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samalkhaiat said:These are notes I made when I was studying the subject 20 years ago. They seem fine considering that I was student then. I believe they can be useful for those who are studying Yang-Mills and other related material.
Sam
andrien said:nice,but looks some tough as it starts with non abelian lie group directly!
Non-abelian local gauge invariance is a fundamental principle in field theory that describes the symmetry of a system under local transformations. It means that the equations of motion for a system remain unchanged when the fields are transformed by a non-abelian group of continuous transformations at each point in space.
Non-abelian local gauge invariance plays a crucial role in the formulation of gauge theories, such as the Standard Model of particle physics. It allows for the inclusion of interactions between particles and the description of their interactions in terms of gauge fields. This leads to a more complete and elegant understanding of the fundamental forces of nature.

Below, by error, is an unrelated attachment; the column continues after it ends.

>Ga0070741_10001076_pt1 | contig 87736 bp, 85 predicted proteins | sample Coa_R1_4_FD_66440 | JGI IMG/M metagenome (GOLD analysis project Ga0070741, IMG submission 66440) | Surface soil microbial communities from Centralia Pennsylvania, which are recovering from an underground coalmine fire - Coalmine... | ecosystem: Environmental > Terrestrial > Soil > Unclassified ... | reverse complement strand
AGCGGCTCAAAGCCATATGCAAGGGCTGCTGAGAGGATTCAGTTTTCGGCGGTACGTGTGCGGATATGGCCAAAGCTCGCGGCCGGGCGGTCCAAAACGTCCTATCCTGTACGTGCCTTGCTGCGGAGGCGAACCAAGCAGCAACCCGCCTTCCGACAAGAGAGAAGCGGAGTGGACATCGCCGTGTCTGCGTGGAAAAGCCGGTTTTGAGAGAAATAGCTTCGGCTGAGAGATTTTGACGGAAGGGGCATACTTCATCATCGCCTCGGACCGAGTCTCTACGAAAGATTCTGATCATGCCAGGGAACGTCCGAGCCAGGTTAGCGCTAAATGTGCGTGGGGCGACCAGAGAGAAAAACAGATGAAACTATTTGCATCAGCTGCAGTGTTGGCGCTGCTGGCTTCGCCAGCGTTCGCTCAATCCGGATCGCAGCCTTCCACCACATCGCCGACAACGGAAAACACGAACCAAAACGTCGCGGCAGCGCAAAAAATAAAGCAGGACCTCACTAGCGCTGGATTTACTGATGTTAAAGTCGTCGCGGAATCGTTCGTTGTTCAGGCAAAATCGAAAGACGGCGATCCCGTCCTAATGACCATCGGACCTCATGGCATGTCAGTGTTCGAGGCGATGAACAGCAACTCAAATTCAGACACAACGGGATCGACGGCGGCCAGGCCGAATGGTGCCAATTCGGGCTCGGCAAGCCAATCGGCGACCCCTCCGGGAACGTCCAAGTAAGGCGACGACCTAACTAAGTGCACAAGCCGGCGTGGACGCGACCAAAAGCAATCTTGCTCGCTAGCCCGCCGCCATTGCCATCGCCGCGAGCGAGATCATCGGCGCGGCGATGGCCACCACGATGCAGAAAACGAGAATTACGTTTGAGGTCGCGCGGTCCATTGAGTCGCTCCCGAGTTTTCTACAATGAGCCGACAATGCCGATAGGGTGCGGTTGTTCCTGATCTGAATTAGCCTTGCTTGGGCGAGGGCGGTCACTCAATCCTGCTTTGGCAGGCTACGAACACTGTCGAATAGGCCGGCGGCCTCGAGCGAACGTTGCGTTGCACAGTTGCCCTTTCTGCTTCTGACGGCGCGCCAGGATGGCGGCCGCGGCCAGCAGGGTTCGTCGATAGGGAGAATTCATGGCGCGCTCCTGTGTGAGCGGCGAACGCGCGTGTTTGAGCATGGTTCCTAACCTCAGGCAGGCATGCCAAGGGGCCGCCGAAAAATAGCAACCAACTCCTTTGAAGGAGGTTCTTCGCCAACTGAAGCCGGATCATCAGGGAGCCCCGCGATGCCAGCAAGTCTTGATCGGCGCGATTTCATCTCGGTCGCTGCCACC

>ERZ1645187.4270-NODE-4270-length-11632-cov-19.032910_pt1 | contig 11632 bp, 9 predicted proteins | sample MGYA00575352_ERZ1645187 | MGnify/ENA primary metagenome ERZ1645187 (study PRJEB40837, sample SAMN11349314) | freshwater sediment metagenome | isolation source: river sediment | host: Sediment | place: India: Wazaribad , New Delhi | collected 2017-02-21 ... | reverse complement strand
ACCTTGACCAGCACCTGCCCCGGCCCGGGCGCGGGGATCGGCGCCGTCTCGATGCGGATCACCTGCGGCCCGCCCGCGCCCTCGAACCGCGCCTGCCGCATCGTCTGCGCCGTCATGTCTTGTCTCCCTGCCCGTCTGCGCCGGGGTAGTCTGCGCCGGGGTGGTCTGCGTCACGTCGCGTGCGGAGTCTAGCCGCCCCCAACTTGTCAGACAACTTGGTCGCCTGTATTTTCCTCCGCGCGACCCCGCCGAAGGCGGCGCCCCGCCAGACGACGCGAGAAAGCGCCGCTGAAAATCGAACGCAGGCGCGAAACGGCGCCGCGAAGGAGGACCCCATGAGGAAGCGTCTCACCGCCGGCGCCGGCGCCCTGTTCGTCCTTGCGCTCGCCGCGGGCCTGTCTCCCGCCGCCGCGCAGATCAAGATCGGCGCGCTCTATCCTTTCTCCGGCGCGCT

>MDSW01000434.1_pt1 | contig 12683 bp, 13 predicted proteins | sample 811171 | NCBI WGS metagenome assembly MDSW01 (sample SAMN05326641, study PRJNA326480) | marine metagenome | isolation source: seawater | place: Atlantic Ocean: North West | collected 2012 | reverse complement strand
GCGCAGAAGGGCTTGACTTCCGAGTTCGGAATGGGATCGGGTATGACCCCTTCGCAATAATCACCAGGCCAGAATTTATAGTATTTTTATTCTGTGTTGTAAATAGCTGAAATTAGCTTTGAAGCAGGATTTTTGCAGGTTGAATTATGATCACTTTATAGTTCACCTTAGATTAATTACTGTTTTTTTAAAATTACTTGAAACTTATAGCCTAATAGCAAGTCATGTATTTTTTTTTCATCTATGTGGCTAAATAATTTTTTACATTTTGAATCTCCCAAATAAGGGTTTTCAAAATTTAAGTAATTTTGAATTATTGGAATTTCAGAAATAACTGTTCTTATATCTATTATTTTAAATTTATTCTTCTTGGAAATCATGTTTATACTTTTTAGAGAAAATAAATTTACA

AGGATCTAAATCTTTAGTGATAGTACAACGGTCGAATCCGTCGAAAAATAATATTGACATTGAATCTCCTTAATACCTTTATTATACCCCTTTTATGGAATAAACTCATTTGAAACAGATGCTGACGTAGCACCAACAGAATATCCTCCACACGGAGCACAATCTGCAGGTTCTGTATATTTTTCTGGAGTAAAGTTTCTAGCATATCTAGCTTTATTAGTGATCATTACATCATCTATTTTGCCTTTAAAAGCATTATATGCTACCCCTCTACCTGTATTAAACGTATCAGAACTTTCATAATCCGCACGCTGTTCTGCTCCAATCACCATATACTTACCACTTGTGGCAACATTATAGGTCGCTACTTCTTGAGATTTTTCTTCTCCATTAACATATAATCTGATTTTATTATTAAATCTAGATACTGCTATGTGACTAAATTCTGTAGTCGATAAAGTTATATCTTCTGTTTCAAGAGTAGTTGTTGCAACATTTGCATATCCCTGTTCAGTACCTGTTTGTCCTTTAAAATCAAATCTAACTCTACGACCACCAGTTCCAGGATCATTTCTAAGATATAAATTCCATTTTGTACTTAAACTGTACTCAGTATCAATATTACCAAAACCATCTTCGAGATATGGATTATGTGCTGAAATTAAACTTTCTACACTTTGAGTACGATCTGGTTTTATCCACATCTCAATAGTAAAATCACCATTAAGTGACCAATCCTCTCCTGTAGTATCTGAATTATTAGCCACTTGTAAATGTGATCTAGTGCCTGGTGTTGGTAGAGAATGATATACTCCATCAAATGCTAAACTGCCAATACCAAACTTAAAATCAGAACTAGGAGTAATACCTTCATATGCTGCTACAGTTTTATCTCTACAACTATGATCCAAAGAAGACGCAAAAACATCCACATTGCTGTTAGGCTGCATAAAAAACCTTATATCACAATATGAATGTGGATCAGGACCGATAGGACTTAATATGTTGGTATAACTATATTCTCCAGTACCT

Abelian gauge invariance is a special case of non-abelian gauge invariance where the gauge transformations commute with each other. This means that the order in which the transformations are applied does not matter. In contrast, non-abelian gauge invariance allows for the gauge transformations to not commute, leading to a more complex and rich structure.
The most well-known example of a non-abelian local gauge theory is the Standard Model of particle physics. It describes the interactions between the fundamental particles and their associated gauge bosons - the photon, W and Z bosons, and gluons. The theory is based on the non-abelian gauge group SU(3) × SU(2) × U(1) and has been extensively tested and confirmed by experiments.
Non-abelian local gauge invariance is not limited to particle physics and has applications in other areas of physics, such as condensed matter physics and cosmology. In condensed matter systems, it can describe the behavior of interacting electrons in materials. In cosmology, it plays a crucial role in the theory of inflation, which explains the rapid expansion of the universe in its early stages.